Talk:Nurgle in the Mortal Realms

From Warhammer - The Old World - Lexicanum
Jump to: navigation, search

Psychotic Loner: Isn't Nurglitch a skaven character, the leader of Clan Pestilens, and not another name for Nurgle?

Just sign your comments with --~~~~ (it automatically generates username and date). Afaik Nurglitch is used for both, so it should be a disambiguation page or noted here and in the article of the skaven plaguelord (when created).--Genestealer, Magus 09:08, 7 March 2009 (UTC)
Notice that Clan Pestilens fanatically spreads disease and plague. One can speculate that this clan has been tainted by Nurgle (notice this is just speculation). Aehren 18:55, 21 March 2009 (UTC)

Excerpt from Hallowed Knights Plague Guarden

‘It’s coming,’ Tegrus said, his voice almost shrill. He thrashed, as if trying to free himself from the clutches of something only he could see. A moment later, a dull boom echoed up out of the cistern and washed over them. Gardus felt his heart pause in its rhythm, and gasped, clutching his chest. Nauseated, he saw several Stormcast fall to their knees, retching. The daemons had stopped their advance and fallen silent, seemingly expectant.

Another boom, like the collision of distant stars. Gardus tasted blood. He’d bitten his tongue. Tallon shrieked loud and long, every feather on the gryph-hound’s neck stiff and flared in fear.

‘What is that?’ he asked, already knowing the answer.

‘The Lord of Flies himself,’ Morbus said. The Lord-Relictor strode past them towards the edge of the cistern. Gardus rose quickly and followed him, after waving the others back. They knew enough to hold their positions, unless otherwise ordered.

Through the ragged shroud of smoke, Gardus saw what lay below the Inevitable Citadel, at the heart of Nurgle’s garden. Almost immediately, he closed his eyes and turned away, unable to bear it.

It was impossible to describe. Impossible to comprehend. To his eyes, it was a wallowing swamp of black stars and dying worlds, of rotting galaxies alive with immense, writhing shapes as large as nebulas. Cosmic maggots, gnawing at the roots of infinity. Galactic plagues, eating away at the very flesh of existence, reducing all that was to leprous ruin in their unending hunger. It was a dark mirror of Azyr, corrupted, reduced, strangled. All glory vanished, all hope quashed. A thunder of screams echoed upwards, driving him back. A million million voices, raised up in anguish and despair. Forever crying out for that which would never come.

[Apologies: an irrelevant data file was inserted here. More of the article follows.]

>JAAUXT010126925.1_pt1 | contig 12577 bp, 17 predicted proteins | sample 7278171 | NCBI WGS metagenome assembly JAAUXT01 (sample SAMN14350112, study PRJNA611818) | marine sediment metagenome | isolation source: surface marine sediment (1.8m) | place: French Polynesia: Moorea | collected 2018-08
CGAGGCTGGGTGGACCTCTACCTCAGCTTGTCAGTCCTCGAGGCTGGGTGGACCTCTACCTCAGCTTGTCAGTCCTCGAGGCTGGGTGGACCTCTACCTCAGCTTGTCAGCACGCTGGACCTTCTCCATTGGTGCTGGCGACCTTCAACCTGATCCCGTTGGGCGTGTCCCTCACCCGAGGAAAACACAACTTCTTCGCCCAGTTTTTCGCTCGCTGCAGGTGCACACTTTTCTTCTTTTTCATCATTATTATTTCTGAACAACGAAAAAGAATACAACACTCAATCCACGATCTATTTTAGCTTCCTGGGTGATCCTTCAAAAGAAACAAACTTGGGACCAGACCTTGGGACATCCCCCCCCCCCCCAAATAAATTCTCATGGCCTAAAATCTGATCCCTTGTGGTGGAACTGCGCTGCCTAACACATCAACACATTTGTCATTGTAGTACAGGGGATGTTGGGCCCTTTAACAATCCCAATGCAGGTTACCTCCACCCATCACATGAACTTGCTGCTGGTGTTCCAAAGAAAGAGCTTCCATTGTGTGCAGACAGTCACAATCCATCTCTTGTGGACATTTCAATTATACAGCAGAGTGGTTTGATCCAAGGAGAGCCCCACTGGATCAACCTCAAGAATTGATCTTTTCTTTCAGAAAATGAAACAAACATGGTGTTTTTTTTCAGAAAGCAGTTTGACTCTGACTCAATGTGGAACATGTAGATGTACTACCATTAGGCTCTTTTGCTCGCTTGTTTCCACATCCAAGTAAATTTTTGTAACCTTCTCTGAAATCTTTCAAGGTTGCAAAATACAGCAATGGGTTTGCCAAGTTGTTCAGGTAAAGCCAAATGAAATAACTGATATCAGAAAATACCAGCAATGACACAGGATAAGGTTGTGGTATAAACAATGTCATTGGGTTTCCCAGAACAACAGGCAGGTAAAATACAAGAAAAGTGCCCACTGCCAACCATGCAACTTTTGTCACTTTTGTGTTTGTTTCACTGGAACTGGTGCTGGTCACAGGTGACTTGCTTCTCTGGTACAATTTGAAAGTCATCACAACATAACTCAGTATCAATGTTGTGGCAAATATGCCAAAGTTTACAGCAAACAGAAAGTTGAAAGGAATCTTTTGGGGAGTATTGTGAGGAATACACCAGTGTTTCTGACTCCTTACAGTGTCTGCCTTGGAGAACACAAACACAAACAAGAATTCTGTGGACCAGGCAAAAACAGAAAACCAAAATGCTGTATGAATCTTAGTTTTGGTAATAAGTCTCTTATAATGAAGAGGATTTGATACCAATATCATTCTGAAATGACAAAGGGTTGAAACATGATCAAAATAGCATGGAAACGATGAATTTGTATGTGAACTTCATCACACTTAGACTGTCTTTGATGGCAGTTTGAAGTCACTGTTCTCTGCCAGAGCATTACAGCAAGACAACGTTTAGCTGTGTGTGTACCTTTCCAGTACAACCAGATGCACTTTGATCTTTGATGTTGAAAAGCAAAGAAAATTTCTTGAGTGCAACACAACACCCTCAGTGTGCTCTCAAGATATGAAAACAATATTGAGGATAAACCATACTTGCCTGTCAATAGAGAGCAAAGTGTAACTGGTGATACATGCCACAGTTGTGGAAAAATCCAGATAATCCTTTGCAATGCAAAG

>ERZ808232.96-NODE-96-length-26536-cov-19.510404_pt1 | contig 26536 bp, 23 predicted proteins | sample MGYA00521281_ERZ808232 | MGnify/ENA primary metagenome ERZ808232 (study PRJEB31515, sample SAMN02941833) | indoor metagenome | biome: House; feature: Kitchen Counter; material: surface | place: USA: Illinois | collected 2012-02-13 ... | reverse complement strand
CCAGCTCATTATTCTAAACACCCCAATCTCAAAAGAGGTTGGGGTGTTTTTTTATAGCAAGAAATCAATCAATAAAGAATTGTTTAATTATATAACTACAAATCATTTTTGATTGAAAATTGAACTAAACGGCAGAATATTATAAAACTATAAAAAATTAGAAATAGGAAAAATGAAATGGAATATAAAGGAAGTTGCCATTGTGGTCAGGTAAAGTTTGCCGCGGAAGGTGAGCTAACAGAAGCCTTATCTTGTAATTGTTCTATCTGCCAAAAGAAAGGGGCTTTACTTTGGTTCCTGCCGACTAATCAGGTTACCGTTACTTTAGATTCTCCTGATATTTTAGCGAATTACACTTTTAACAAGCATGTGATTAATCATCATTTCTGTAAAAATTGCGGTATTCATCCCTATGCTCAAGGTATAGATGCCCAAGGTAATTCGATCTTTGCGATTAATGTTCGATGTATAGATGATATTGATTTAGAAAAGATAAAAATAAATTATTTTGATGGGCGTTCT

Again, the world shook. The reverberations were the death knell of the worlds below, Gardus knew, though he could not say how. Worlds claimed by Nurgle, realms older than Azyr or Ghyran, now broken and ground into filth. He felt sick. He wanted to see the clean stars of Azyr once more, even if it meant enduring the Reforging. But still the voices cried out, crying for aid, for him.

Garradan… help us…

It hurts… why does it hurt…

Everything is burning… help us…



Help us…

The voices assailed him from every side, filling his head, squeezing his heart. He staggered, and felt Morbus’ hand steadying him. Another tolling of the death knell.

Down below, something began to crawl out of the black heart of that cancerous infinity. It was no shape, and all shapes. Fat and thin, a plume of smoke, a puddle of oil, spreading ever upwards. There were eyes in the smoke, as round as cold, dead suns, and teeth that stretched in a grin as wide as the horizon. Fingers like comets clutched at the void, as the Lord of All Things stirred from his manse, and began the long, arduous climb to his garden. Moons crumbled beneath that impossible bulk, and stars were snuffed out.

‘He is coming,’ Morbus said, hollowly. ‘An honour, of sorts.’

Gardus closed his eyes. ‘He is coming for me. I escaped once before. I should not have. My fate was written the day I stepped through the Gates of Dawn.’